Stanisława Tomczyk

From Wikipedia, the free encyclopedia
Jump to: navigation, search
Tomczyk, in trance, levitates scissors as psychologist Julian Ochorowicz watches. Wisła, Poland, 1909.[1][2]

Stanisława Tomczyk was a Polish Spiritualist medium in the early 20th century.

Career[edit]

Stanisława Tomczyk was the subject of experiments conducted in 1908–9 at Wisła, in southern Poland, by the Polish psychologist Julian Ochorowicz. Reportedly he regularly hypnotized her for therapeutic purposes, and she claimed to be controlled by an entity, "Little Stasia" ("Stasia" being a diminutive of Tomczyk's given name, "Stanisława"), who said she was not the spirit of any dead person. Tomczyk claimed she could levitate objects without contact, stop the movement of a clock in a glass case, and influence the turn of a roulette wheel.

In Great Britain, between 2 June and 13 July 1914, Tomczyk was tested in eleven sittings by the Society for Psychical Research, in informal experiments admittedly not subject to rigid control, with "inconclusive results". The most striking demonstration was the momentary levitation of a celluloid ball some 9 inches above a table, with her hands about a quarter-inch away.[3]

Scientists suspected that the telekinesis Tomczyk was performing involved the use of a fine thread or hair, running between her hands to lift and suspend the objects in the air. This was confirmed when psychical researchers who tested Tomczyk occasionally observed the thread.[4]

Tomczyk (left) and magician William Marriott (right), who duplicated by natural means Tomczyk's trick of levitating a glass beaker

On one occasion Ochorowicz saw a black thread between her hands, and in numerous photographs taken by him and later investigators a thread was sometimes visible.[5]

Tomczyk's levitation of a glass beaker was exposed and replicated in 1910 by the magician William S. Marriott by means of a hidden thread.[6]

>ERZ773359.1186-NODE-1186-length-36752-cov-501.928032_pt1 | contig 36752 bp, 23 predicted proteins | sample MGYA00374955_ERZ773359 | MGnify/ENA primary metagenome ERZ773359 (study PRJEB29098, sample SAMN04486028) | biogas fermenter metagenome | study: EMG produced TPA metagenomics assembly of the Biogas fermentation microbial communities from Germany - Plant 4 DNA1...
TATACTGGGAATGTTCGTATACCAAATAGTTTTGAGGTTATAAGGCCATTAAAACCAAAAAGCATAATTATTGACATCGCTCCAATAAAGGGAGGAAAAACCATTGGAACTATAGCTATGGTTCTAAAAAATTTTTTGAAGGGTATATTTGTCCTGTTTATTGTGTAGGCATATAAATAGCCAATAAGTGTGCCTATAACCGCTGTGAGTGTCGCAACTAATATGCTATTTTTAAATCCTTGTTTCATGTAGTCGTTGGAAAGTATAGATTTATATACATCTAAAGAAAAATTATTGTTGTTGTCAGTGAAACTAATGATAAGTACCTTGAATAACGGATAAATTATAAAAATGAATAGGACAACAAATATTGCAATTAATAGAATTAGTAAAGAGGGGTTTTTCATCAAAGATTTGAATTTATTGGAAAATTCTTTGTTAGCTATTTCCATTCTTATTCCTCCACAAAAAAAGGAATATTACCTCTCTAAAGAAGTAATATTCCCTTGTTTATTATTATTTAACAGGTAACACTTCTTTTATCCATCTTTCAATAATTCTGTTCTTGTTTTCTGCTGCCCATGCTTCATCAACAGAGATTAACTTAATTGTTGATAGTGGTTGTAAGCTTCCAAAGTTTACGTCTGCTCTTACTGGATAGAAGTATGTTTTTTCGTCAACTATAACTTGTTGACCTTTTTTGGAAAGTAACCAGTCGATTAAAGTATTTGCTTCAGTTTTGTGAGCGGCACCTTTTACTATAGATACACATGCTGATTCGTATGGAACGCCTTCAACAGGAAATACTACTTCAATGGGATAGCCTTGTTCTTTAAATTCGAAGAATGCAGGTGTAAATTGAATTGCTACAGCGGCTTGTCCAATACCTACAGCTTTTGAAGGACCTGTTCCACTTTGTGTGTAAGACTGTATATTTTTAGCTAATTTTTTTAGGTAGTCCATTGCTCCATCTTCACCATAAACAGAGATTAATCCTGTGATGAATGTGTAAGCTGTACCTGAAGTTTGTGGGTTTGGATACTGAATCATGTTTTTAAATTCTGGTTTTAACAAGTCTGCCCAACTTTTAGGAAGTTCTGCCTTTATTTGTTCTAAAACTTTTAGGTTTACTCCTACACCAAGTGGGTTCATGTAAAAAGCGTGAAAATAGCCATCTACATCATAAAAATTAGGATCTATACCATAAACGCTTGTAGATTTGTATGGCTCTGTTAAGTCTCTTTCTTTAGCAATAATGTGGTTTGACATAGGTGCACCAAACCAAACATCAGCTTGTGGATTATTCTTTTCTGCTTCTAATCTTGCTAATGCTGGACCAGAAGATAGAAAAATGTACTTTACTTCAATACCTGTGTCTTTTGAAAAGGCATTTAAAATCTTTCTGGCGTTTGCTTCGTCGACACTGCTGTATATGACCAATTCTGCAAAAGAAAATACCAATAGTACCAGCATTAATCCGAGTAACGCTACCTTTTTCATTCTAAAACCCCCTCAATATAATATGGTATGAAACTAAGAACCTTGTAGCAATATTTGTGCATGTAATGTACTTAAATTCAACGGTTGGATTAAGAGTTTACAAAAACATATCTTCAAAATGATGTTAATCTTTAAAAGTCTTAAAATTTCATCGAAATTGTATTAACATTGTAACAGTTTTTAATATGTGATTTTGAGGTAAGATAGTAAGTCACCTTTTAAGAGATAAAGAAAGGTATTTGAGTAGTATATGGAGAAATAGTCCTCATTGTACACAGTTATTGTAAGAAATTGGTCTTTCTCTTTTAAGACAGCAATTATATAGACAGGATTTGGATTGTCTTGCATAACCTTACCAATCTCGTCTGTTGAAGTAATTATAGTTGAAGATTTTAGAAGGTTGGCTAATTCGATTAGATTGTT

Personal life[edit]

In 1919 Tomczyk married the psychical researcher Everard Feilding, secretary of the Society for Psychical Research.[7][8]

See also[edit]

Notes[edit]

  1. ^ "Stanisława Tomczyk photo description at Diomedia". Retrieved November 18, 2013.  Description page at a stock photo agency representing the Mary Evans Picture Library, where the date is also given as 1909. She visited the researcher in 1908 and 1909; hence, the exact date is uncertain at this time and reported as 1908 elsewhere.
  2. ^ "The Sketch. A journal of art and actuality". HathiTrust.org Digital Library. 70: 277. June 8, 1910. Retrieved November 17, 2014. 
  3. ^ "Journal of the Society for Psychical Research". HathiTrust.org Digital Library. 17: 24, 25. February 1915. Retrieved November 18, 2013. 
  4. ^ Carrington, Hereward (1992) [1931]. Story of Psychic Science. Kessinger Publishing. p. 136. ISBN 978-1564592590. 
  5. ^ Benjamin B. Wolman. (1977). Handbook of Parapsychology. McFarland & Company. p. 320. ISBN 978-0442295769
  6. ^ Pearson's Magazine. June 1910. C. Arthur Pearson Ltd. p. 615
  7. ^ Buckland, Raymond (2005). The Spirit Book: The Encyclopedia of Clairvoyance, Channeling, and Spirit Communication. Visible Ink Press. ISBN 9780780809222.  Feilding's name is often misspelled 'Fielding', as here.
  8. ^ Lewis Spence. (2003). Encyclopedia of Occultism and Parapsychology. p. 327. ISBN 978-1161361827